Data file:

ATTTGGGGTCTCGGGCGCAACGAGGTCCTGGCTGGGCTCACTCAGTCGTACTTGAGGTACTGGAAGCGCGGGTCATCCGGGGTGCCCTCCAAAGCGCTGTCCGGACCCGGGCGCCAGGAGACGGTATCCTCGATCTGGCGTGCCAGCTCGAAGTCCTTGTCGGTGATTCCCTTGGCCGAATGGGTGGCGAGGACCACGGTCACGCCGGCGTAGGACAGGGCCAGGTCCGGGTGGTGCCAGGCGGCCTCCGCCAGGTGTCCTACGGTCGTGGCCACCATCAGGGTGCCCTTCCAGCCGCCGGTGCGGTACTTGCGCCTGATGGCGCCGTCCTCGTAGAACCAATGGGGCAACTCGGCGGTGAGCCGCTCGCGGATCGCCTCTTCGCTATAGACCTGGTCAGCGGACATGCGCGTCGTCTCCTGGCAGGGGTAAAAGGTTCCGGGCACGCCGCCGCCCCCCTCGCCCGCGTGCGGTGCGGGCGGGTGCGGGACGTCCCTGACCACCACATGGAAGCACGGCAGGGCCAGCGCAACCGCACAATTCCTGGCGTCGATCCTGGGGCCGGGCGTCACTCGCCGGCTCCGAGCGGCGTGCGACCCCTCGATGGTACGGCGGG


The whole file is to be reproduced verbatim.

ATTTGGGGTCTCGGGCGCAACGAGGTCCTGGCTGGGCTCACTCAGTCGTACTTGAGGTACTGGAAGCGCGGGTCATCCGGGGTGCCCTCCAAAGCGCTGTCCGGACCCGGGCGCCAGGAGACGGTATCCTCGATCTGGCGTGCCAGCTCGAAGTCCTTGTCGGTGATTCCCTTGGCCGAATGGGTGGCGAGGACCACGGTCACGCCGGCGTAGGACAGGGCCAGGTCCGGGTGGTGCCAGGCGGCCTCCGCCAGGTGTCCTACGGTCGTGGCCACCATCAGGGTGCCCTTCCAGCCGCCGGTGCGGTACTTGCGCCTGATGGCGCCGTCCTCGTAGAACCAATGGGGCAACTCGGCGGTGAGCCGCTCGCGGATCGCCTCTTCGCTATAGACCTGGTCAGCGGACATGCGCGTCGTCTCCTGGCAGGGGTAAAAGGTTCCGGGCACGCCGCCGCCCCCCTCGCCCGCGTGCGGTGCGGGCGGGTGCGGGACGTCCCTGACCACCACATGGAAGCACGGCAGGGCCAGCGCAACCGCACAATTCCTGGCGTCGATCCTGGGGCCGGGCGTCACTCGCCGGCTCCGAGCGGCGTGCGACCCCTCGATGGTACGGCGGG